10“Very truly, I tell you, anyone who does not enter the sheepfold by the gate but climbs in by another way is a thief and a bandit. 2The one who enters by the gate is the shepherd of the sheep. 3The gatekeeper opens the gate for him, and the sheep hear his voice. He calls his own sheep by name and leads them out. 4When he has brought out all his own, he goes ahead of them, and the sheep follow him because they know his voice. 5They will not follow a stranger, but they will run from him because they do not know the voice of strangers.” 6Jesus used this figure of speech with them, but they did not understand what he was saying to them. 7So again Jesus said to them, “Very truly, I tell you, I am the gate for the sheep. 8All who came before me are thieves and bandits; but the sheep did not listen to them. 9I am the gate. Whoever enters by me will be saved, and will come in and go out and find pasture. 10The thief comes only to steal and kill and destroy. I came that they may have life, and have it abundantly.
Notes: This pericope is sandwiched between the "Man born blind" narrative and the hinge of the book of John -- the Lazarus narrative. It is the beginning of a chapter long teaching. The beginning of Chapter 8, Jesus is at the Mount of Olives, but the story of the man born blind he is "walking along". In verse 10:22, it's obvious that Jesus is in Jerusalem. Thus this teaching is probably set on the road somewhere between the Mount of Olives and Jerusalem. In chapter 9, Jesus had just finished talking to the Pharisee, telling them that even if they could see physically, spiritually they were blind. Some commentors do note that this passage in Chapter 10 is logically linked to the end of the narrative in Chapter 9.
In this passage, Jesus is using pastoral images -- sheep and gates and shepherds. Later in this passage, Jesus tells us that he is the shepherd. Most modern day Christians do not realize that this language is kingly language. Many of the cultures around this area have art that depicts their king or leader as a shepherd. (for instance, see the 1911 The Encyclopaedia Britannica: A Dictionary of Arts, Sciences, Literature entry for "Aegean Civilizations") Nonetheless, it can be understood that in this passage, Jesus is speaking of Leaders (or leader, himself) and followers (the sheep). According to Wikipedia:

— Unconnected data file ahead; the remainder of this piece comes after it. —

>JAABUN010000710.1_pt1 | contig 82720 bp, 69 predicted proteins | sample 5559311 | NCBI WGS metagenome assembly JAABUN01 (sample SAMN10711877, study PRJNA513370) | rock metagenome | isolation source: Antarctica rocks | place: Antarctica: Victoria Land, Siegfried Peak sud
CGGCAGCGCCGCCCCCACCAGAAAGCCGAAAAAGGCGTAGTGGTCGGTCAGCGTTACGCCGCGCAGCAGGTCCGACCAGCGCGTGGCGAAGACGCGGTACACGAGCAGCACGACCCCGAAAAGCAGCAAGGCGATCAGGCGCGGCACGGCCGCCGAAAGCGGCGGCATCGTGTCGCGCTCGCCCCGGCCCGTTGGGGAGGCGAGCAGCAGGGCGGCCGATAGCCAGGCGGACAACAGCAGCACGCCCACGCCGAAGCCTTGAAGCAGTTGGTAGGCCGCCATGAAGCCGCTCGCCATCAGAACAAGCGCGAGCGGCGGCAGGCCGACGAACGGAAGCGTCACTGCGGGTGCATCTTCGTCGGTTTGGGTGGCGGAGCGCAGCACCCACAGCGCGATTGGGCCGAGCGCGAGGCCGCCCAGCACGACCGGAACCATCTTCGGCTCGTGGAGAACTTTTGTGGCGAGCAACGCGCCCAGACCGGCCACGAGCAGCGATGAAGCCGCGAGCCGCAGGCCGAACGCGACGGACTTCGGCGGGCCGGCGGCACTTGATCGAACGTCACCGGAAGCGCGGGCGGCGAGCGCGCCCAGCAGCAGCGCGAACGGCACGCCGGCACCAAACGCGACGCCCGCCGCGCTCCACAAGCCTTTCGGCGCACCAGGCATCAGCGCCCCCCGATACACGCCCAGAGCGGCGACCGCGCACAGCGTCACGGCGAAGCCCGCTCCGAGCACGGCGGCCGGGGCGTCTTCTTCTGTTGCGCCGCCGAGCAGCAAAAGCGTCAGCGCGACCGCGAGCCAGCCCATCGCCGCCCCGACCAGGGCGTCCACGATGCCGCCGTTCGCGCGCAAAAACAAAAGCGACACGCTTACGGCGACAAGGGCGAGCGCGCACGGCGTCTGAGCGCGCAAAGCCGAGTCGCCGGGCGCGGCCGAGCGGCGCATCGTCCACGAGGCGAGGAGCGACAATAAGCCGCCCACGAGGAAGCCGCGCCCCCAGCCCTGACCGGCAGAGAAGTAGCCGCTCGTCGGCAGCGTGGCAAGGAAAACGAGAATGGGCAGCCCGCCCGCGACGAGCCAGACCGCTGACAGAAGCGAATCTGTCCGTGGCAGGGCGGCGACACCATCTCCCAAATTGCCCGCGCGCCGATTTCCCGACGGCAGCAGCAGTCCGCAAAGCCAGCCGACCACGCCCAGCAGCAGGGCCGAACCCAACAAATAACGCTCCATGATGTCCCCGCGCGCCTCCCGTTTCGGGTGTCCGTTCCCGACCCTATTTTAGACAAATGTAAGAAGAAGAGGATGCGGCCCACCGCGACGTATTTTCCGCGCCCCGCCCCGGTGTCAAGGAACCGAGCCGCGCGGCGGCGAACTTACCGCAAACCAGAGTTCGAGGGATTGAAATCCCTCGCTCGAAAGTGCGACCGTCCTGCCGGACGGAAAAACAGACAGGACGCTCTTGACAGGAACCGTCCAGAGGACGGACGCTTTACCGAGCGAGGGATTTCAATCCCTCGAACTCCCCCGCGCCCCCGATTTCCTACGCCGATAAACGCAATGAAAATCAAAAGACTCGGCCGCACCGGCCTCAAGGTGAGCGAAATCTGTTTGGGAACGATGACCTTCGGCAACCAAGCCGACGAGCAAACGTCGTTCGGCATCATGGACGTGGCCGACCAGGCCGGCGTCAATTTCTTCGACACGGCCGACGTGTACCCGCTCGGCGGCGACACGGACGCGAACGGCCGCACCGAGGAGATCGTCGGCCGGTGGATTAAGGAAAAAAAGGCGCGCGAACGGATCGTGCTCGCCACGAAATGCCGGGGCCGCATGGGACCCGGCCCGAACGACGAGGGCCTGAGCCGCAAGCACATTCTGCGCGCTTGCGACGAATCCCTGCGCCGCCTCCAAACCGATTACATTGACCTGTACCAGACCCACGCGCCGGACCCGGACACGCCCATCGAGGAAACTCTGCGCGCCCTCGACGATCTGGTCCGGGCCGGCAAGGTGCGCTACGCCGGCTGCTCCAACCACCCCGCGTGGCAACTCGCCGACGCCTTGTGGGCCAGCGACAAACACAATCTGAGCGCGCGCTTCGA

Sheep have good hearing, and are sensitive to noise when being handled. Sheep have horizontal slit-shaped pupils, possessing excellent peripheral vision; with visual fields of approximately 270° to 320°, sheep can see behind themselves without turning their heads. However, sheep have poor depth perception; shadows and dips in the ground may cause sheep to balk. In general, sheep have a tendency to move out of the dark and into well-lit areas. Sheep also have an excellent sense of smell, and—like all species of their genus—have scent glands just in front of the eyes, and interdigitally on the feet. The purpose of these glands is uncertain, but those on the face may be used in breeding behaviors. The interdigital glands might also be used in reproduction,but alternative reasons, such as secretion of a waste product or a scent marker to help lost sheep find their flock, have also been proposed.
So sheep are not particularly bright, they have excellent peripheral vision, but no depth vision. They move naturally into the light and have an excellent sense of smell.
The juxaposition of this parable with the previous narrative make for an interesting reflection. Jesus is telling the Pharisees that they are "seeing" but "blind." Sheep "see" extraordinarily well -- but don't see with depth. They are so very easily spooked by motion in their vision; they cannot really determine the difference from friend or foe. We know this about ourselves, do we not? We have problems at times determining the difference between friends and thieves and bandits. What are we to do?
We are to listen for the voice of Jesus.
In our sickness we need a savior, in our wanderings
a guide, in our blindness someone to show us the light, in
our thirst the fountain of living water which quenches for
ever the thirst of those who drink from it. We dead people
need life, we sheep need a shepherd, we children need a teacher,
the whole world needs Jesus!
-- Clement of Alexandria from "The Teacher"
A prayer from Clement:
Pasture us children like sheep, Lord. Fill us with your own food, the food of righteousness. As our guide we pray you to lead us to your holy mountain, the Church on high, touching the heavens.